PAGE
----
Democrats renewed their demands for the Senate to take up background check legislation on Thursday, ramping up the pressure on a key election issue as the 2020 election gets closer.
House Speaker Nancy Pelosi, Senate Minority Leader Charles E. Schumer and a handful of other Democratic lawmakers held a press conference condemning Senate Majority Leader Mitch McConnell for ignoring the House-passed background check bills.
“Senator McConnell, we have a question for you. Why do you think your political survival is more important than the survival of our children? Give us a vote,” Mrs. Pelosi, California Democrat, said.
Thursday marked exactly one year since the two bills passed the House.
One would expand the current background check system, which covers gun transactions involving licensed dealers, to include nearly all trades, sales or gifts. The other extends the time federal agencies have to process a background check before the sale go through.
They also called for an updated assault weapons ban. Neither chamber has passed such a bill yet, but in the House, where Democrats have the majority, Rep. David Cicilline’s legislation already has the support of 216 colleagues.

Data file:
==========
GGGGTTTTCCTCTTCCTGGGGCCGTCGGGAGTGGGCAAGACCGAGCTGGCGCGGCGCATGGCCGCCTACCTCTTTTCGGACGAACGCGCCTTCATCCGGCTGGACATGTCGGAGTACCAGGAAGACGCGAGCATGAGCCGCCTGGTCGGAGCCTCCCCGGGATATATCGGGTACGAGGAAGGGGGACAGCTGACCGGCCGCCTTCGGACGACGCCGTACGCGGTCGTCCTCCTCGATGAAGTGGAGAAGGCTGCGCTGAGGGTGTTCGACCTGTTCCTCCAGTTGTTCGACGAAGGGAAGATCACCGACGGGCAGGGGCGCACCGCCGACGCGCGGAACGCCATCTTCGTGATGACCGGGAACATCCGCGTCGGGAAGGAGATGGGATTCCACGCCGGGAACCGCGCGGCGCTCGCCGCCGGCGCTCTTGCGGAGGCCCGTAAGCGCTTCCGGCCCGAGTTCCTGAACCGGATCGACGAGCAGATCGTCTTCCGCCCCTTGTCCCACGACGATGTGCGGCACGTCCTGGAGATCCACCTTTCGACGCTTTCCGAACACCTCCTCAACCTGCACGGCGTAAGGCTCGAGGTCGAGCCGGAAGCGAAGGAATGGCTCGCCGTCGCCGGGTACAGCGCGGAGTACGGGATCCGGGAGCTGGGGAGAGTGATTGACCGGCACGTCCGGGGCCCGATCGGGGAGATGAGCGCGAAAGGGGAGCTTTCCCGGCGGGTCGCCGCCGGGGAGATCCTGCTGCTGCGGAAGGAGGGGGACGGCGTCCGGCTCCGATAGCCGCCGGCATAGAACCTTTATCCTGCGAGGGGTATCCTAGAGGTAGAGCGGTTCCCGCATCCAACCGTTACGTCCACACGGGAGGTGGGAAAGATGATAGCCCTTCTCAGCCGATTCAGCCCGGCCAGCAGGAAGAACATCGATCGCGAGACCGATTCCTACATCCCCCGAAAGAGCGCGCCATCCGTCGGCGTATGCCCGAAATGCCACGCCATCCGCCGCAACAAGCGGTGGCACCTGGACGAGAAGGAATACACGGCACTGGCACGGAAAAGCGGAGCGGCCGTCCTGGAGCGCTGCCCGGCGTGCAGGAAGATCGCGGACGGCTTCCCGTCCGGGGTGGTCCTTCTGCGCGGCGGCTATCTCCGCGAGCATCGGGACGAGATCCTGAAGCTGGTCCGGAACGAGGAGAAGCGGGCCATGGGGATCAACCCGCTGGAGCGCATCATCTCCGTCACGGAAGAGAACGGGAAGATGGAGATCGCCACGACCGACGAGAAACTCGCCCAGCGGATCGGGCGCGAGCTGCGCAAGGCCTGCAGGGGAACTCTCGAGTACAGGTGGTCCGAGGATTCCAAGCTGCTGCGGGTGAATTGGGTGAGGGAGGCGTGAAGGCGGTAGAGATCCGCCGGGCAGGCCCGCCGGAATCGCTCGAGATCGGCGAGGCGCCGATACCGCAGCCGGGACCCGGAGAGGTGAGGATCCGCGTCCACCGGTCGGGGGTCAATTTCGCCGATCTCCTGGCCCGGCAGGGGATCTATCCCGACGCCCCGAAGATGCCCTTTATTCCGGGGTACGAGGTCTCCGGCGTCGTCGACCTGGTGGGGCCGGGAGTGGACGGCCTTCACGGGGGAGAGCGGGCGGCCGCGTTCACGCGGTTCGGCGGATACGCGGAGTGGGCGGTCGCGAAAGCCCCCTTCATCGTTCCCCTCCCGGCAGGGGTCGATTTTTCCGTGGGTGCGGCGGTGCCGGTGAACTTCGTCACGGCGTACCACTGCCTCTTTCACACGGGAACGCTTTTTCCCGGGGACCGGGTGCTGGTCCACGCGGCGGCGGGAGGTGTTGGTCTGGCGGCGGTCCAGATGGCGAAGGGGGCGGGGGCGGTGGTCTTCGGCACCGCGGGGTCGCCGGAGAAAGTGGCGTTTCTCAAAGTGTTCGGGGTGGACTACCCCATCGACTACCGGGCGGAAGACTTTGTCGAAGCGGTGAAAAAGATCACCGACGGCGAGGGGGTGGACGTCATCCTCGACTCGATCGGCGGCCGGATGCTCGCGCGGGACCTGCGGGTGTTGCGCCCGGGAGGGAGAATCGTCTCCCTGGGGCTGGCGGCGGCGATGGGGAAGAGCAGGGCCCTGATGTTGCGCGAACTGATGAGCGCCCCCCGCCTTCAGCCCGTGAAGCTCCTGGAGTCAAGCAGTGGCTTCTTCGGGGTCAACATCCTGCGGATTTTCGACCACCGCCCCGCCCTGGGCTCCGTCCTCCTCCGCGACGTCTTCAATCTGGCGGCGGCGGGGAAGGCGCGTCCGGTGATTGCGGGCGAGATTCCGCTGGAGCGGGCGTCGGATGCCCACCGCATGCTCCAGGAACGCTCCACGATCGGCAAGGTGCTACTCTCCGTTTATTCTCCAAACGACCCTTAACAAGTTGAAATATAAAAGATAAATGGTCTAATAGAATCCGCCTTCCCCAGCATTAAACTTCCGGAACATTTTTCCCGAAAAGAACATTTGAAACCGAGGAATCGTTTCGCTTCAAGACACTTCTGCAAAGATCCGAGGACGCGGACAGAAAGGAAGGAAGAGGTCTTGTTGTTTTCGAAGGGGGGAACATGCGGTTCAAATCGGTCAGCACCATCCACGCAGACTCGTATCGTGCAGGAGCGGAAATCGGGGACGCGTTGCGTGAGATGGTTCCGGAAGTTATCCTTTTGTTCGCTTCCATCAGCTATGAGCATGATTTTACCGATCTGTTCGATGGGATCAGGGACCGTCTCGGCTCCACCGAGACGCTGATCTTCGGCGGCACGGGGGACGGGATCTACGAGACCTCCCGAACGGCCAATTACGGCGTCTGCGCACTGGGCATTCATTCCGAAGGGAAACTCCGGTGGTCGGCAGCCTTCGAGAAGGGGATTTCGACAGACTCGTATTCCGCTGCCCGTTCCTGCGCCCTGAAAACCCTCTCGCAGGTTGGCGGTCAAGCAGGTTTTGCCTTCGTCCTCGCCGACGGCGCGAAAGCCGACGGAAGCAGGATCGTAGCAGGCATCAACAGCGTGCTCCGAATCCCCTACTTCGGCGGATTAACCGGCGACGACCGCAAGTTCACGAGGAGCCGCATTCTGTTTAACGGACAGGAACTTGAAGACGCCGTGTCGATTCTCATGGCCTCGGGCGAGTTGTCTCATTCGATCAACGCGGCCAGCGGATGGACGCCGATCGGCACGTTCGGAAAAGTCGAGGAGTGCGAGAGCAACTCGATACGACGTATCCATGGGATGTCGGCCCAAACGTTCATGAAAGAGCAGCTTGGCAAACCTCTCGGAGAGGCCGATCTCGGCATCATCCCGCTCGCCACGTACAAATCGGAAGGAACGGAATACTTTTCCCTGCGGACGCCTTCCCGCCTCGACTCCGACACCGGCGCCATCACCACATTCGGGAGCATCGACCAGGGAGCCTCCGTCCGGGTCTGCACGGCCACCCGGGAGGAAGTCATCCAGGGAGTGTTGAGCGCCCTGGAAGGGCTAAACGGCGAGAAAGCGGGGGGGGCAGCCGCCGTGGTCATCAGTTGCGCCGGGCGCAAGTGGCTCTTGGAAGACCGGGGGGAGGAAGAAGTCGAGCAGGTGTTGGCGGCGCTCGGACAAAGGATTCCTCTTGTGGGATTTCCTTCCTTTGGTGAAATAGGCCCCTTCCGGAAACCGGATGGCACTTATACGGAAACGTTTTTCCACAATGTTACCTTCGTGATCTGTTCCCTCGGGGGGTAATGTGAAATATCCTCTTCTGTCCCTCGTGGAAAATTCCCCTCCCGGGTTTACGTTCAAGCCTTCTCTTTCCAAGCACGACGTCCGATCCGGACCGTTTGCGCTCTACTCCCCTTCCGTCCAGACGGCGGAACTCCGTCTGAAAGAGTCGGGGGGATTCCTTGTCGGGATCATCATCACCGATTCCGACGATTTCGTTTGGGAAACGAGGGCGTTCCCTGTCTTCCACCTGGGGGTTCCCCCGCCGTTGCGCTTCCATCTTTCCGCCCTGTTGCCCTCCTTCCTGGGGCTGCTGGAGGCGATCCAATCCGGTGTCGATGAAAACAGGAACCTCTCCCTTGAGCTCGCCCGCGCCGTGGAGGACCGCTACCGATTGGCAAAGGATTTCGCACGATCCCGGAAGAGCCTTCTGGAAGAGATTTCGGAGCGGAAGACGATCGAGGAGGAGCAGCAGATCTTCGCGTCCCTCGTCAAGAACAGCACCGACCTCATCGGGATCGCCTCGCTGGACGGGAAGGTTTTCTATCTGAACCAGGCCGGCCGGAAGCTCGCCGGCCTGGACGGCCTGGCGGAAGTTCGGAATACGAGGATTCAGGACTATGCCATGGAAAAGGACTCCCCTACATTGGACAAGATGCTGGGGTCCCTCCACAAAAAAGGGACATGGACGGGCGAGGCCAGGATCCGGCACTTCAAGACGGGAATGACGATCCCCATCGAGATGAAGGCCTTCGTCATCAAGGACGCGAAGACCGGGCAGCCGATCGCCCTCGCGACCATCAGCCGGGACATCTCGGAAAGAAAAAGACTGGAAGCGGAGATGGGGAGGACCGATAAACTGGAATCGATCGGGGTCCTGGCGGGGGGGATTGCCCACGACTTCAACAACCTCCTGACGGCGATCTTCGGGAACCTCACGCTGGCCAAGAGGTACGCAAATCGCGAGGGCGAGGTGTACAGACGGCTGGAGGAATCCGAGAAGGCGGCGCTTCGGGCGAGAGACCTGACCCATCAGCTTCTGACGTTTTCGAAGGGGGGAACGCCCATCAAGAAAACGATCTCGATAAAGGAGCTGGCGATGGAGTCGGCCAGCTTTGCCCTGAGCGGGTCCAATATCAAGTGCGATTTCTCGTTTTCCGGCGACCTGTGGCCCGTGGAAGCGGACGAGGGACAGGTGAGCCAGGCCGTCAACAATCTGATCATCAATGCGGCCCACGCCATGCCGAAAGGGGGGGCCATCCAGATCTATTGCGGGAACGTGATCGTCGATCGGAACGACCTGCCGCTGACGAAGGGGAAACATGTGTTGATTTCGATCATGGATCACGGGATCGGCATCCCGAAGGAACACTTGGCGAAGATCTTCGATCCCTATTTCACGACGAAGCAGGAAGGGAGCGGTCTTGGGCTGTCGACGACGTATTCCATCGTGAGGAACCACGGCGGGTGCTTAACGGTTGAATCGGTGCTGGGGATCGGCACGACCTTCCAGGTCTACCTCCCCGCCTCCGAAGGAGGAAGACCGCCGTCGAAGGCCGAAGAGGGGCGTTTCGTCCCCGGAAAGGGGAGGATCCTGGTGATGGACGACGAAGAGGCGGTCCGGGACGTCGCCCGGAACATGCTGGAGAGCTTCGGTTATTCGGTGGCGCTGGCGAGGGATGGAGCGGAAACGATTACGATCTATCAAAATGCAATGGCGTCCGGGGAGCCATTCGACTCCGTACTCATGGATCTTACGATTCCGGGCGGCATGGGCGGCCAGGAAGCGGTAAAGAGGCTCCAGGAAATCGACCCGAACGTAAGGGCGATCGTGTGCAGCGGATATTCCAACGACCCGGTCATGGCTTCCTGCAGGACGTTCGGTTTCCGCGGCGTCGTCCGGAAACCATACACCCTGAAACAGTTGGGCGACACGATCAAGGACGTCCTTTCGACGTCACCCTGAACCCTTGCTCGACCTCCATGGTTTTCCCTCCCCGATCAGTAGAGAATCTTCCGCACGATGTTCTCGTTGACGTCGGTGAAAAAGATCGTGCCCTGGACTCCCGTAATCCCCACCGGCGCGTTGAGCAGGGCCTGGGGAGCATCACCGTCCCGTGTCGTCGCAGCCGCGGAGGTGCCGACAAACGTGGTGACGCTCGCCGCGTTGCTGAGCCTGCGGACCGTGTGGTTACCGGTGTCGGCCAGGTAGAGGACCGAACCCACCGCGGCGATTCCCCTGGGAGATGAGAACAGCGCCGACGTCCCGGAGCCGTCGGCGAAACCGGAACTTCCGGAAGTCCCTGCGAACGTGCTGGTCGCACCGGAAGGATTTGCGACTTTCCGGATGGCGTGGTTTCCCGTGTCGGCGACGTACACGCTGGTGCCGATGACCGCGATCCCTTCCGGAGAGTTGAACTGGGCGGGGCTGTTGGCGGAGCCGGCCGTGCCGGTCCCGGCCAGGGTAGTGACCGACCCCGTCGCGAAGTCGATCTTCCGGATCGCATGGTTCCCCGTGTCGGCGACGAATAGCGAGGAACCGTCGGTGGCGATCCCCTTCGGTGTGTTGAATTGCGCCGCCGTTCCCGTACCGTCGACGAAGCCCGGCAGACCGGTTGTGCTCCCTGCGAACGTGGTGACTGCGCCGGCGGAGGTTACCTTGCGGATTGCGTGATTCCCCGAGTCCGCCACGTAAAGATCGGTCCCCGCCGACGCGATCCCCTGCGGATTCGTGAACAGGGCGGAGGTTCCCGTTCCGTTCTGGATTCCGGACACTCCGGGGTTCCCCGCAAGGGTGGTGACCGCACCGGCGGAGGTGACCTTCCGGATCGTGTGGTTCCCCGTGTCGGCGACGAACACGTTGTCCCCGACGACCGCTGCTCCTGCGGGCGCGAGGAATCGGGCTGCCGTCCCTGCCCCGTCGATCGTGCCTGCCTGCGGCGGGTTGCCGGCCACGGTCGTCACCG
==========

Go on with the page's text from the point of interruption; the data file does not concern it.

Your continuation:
The Democratic rally came one day after a Molson Coors brewery employee attacked a company complex in Wisconsin, killing five people in a shooting spree before fatally shooting himself.
“We’ve endured so many of these tragedies over and over and over,” Mr. Schumer, New York Democrat, said. “President Trump said yesterday that his heart is breaking for the victims and the families. Enough words, President Trump — how about a little action?” “We don’t believe your words.”
After a string of deadly shootings broke out over the summer recess, momentum for a bipartisan deal on gun control surged on Capitol Hill.
Democrats were hopeful that the public pressure would be enough to break through the partisan stalemate in Washington, but ultimately no bipartisan agreement could be reached.
Senator Mitch McConnell said he was waiting for President Trump to approve of a plan before putting anything to a vote in his chamber.
Democrats, accusing Republicans of being bought off by the National Rife Association, urged their supporters that the only way to move forward on gun control would be to defeat Republicans at the ballot box later this year.
“They will continue to do nothing because they will not learn the lesson and they’ve shown that for the last 20 years,” House Judiciary Chairman Jerry Nadler, New York Democrat, said. “So its up to all of us to stop the murder and the mayhem by supporting this legislation and by voting out the Republicans. Mitch McConnell is just one of them.”